+it didn't have enough for the third token and since EOS has been seen
  +(no more data expected), it has flushed the remaining 8197 bytes as we
  +have calculated earlier.
  +
  +It is clear from the debugging output that the filter was invoked only
  +three times, instead of six times (there were six bucket
  +brigades). Notice that the upstread input filter (if any) wasn't aware
  +that there were six bucket brigades, since it saw only three. Our
  +example filter didn't do much with those tokens, so it has only
  +repackaged data from 8kb per bucket brigade, to 16389 bytes per bucket
  +brigade. But of course in real world some transformation is applied on
  +these tokens.
  +
  +Now you understand what did we want from the filter, it's time for the
  +implementation details. First let's look at the C<response()> handler
  +(the first part of the module):
  +
  +  #file:MyApache/Underrun.pm
  +  #-------------------------
  +  package MyApache::Underrun;
  +  
  +  use strict;
  +  use warnings;
  +  
  +  use constant IOBUFSIZE => 8192;
  +  
  +  use Apache::Const -compile => qw(MODE_READBYTES OK M_POST);
  +  use APR::Const    -compile => qw(SUCCESS BLOCK_READ);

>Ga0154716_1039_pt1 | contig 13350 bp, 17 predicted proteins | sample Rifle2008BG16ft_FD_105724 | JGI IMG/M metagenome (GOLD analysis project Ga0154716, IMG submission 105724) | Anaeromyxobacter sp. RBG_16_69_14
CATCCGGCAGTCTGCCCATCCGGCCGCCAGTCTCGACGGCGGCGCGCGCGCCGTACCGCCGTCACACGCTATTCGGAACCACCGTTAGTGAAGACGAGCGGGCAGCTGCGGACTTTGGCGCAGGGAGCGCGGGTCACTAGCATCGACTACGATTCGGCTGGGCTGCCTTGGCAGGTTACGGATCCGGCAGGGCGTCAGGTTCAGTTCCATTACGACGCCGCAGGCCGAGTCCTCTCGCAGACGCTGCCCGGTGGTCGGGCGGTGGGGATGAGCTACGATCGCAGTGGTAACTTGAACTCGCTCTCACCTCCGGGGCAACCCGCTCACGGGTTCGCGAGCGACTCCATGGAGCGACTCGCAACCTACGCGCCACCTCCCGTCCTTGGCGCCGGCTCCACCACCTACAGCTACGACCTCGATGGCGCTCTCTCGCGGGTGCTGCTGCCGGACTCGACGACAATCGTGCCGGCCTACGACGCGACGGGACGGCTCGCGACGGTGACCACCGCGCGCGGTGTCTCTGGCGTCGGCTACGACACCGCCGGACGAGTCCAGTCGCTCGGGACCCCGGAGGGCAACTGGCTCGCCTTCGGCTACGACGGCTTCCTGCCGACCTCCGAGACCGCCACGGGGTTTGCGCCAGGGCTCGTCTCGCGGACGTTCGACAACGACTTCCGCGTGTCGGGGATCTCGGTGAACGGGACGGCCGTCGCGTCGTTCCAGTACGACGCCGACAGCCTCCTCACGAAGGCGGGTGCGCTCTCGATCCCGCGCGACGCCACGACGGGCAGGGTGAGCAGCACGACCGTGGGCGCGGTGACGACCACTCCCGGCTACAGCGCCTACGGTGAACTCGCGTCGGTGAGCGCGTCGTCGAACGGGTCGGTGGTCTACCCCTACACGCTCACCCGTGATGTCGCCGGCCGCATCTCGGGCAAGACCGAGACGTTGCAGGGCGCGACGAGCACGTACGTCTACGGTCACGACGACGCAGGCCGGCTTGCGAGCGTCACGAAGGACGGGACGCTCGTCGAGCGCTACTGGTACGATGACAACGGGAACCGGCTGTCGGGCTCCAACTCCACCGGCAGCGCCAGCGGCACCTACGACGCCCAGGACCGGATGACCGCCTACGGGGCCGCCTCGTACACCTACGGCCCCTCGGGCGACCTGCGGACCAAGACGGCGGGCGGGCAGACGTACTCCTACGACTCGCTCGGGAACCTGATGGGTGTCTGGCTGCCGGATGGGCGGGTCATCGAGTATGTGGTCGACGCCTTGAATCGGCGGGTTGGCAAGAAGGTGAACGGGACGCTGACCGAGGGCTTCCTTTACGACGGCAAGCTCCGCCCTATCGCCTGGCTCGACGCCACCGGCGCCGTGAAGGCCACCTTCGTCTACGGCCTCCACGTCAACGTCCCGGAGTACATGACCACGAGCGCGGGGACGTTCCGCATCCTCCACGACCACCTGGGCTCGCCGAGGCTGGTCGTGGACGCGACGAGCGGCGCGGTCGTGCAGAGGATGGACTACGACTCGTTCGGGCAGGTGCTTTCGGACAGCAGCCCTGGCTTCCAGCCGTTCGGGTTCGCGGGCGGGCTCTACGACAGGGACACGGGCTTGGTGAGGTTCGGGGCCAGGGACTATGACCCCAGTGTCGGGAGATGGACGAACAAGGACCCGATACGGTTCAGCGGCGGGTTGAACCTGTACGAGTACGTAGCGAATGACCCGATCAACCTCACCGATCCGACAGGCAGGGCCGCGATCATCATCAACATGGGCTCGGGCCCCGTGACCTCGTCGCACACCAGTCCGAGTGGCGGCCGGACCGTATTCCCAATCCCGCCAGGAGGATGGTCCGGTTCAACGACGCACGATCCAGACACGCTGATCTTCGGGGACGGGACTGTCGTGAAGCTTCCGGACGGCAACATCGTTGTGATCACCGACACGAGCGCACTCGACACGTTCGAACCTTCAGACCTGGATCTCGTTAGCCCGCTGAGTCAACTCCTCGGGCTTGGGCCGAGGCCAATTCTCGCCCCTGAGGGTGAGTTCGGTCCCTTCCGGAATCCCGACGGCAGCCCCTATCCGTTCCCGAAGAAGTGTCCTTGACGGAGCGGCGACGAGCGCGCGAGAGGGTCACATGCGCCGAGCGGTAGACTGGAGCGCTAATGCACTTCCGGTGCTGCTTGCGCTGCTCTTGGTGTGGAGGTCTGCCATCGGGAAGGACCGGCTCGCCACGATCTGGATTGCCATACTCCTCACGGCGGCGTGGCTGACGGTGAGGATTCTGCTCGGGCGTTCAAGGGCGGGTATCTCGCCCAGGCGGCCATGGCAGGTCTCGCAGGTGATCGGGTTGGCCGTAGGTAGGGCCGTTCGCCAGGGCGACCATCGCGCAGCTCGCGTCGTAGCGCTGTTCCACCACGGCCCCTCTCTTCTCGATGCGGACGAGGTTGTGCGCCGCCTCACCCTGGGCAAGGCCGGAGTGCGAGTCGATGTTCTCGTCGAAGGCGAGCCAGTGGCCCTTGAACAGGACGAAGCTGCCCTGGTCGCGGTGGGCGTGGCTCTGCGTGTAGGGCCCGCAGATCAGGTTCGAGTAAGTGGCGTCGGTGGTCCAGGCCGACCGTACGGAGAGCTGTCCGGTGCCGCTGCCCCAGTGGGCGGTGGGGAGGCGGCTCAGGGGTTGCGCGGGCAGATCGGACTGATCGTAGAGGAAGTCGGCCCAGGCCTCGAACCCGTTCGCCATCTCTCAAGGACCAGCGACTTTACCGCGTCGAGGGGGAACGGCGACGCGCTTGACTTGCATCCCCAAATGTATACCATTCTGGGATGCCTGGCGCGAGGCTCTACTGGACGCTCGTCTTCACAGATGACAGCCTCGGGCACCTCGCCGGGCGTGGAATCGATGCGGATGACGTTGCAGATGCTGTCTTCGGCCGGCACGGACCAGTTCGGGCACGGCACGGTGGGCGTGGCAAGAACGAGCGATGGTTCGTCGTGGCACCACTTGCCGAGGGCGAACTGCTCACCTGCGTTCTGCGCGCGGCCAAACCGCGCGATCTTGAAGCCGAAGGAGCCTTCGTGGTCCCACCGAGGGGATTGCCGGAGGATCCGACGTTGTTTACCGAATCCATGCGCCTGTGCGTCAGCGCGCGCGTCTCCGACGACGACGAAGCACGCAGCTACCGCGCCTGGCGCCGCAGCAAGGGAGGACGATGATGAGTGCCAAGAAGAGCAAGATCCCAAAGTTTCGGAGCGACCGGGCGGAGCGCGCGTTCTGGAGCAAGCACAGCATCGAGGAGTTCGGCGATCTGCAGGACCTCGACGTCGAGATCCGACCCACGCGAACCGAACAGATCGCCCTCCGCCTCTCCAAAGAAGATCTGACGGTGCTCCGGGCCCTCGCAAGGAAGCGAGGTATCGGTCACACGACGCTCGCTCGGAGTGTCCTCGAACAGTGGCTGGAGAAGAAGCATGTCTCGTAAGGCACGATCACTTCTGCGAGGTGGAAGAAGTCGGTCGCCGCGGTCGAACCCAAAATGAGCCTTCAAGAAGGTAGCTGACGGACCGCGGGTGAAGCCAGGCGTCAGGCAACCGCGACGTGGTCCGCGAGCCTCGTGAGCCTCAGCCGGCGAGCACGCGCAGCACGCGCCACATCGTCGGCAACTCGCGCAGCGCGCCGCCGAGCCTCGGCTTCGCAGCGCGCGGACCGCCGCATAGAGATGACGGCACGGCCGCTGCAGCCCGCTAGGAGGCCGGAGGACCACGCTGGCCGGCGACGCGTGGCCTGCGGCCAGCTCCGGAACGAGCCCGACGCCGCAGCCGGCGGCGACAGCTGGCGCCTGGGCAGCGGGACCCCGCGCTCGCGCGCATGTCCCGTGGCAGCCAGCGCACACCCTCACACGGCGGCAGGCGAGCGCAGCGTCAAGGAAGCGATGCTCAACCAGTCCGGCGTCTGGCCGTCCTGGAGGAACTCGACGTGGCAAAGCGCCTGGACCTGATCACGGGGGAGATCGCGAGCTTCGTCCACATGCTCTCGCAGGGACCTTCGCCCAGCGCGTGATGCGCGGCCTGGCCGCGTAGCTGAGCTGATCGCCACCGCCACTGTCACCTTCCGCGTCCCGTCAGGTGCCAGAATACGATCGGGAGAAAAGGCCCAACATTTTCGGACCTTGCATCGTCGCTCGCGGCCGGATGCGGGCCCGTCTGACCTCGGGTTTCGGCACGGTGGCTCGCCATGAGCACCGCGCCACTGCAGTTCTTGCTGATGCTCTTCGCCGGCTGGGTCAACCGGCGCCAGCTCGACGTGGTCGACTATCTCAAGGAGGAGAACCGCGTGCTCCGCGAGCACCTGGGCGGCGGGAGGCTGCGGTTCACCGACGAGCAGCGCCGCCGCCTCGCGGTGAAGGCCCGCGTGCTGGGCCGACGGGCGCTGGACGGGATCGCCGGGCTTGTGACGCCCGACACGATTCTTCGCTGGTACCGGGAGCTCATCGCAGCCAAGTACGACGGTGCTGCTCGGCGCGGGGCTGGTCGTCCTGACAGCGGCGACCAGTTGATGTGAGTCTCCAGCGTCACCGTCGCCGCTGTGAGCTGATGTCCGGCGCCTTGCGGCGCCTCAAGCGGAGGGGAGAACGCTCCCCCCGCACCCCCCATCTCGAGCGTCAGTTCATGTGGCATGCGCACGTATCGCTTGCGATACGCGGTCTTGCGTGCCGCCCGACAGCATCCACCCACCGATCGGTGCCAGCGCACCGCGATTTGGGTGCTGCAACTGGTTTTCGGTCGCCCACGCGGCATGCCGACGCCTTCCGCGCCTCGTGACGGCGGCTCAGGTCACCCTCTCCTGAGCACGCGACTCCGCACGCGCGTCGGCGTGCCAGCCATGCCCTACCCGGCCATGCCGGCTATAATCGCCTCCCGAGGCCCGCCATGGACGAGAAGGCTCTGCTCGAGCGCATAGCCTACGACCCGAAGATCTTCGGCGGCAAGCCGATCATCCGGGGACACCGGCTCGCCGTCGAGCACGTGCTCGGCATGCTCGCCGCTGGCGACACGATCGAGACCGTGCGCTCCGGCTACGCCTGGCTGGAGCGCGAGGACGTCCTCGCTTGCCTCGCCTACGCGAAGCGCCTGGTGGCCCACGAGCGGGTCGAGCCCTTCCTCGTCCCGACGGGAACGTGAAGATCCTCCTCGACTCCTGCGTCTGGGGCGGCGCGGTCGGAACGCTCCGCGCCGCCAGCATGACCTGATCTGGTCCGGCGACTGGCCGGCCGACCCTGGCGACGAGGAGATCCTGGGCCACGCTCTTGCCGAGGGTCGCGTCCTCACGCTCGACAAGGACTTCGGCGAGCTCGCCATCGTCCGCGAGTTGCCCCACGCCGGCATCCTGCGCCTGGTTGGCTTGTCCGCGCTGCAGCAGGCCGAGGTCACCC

+  
  +  sub response {
  +      my $r = shift;
  +  
  +      $r->content_type('text/plain');
  +  
  +      if ($r->method_number == Apache::M_POST) {
  +          my $data = read_post($r);
  +          #warn "HANDLER READ: $data\n";
  +          my $length = length $data;
  +          $r->print("read $length chars");
  +      }
  +  
  +      return Apache::OK;
  +  }
  +  
  +  sub read_post {
  +      my $r = shift;
  +      my $debug = shift || 0;
  +  
  +      my @data = ();
  +      my $seen_eos = 0;
  +      my $filters = $r->input_filters();
  +      my $ba = $r->connection->bucket_alloc;
  +      my $bb = APR::Brigade->new($r->pool, $ba);
  +  
  +      do {
  +          my $rv = $filters->get_brigade($bb,
  +              Apache::MODE_READBYTES, APR::BLOCK_READ, IOBUFSIZE);
  +          if ($rv != APR::SUCCESS) {
  +              return $rv;
  +          }
  +  
  +          while (!$bb->empty) {
  +              my $buf;
  +              my $b = $bb->first;
  +  
  +              $b->remove;
  +  
  +              if ($b->is_eos) {
  +                  warn "EOS bucket:\n" if $debug;
  +                  $seen_eos++;
  +                  last;
  +              }
  +  
  +              my $status = $b->read($buf);
  +              warn "DATA bucket: [$buf]\n" if $debug;
  +              if ($status != APR::SUCCESS) {
  +                  return $status;
  +              }
  +              push @data, $buf;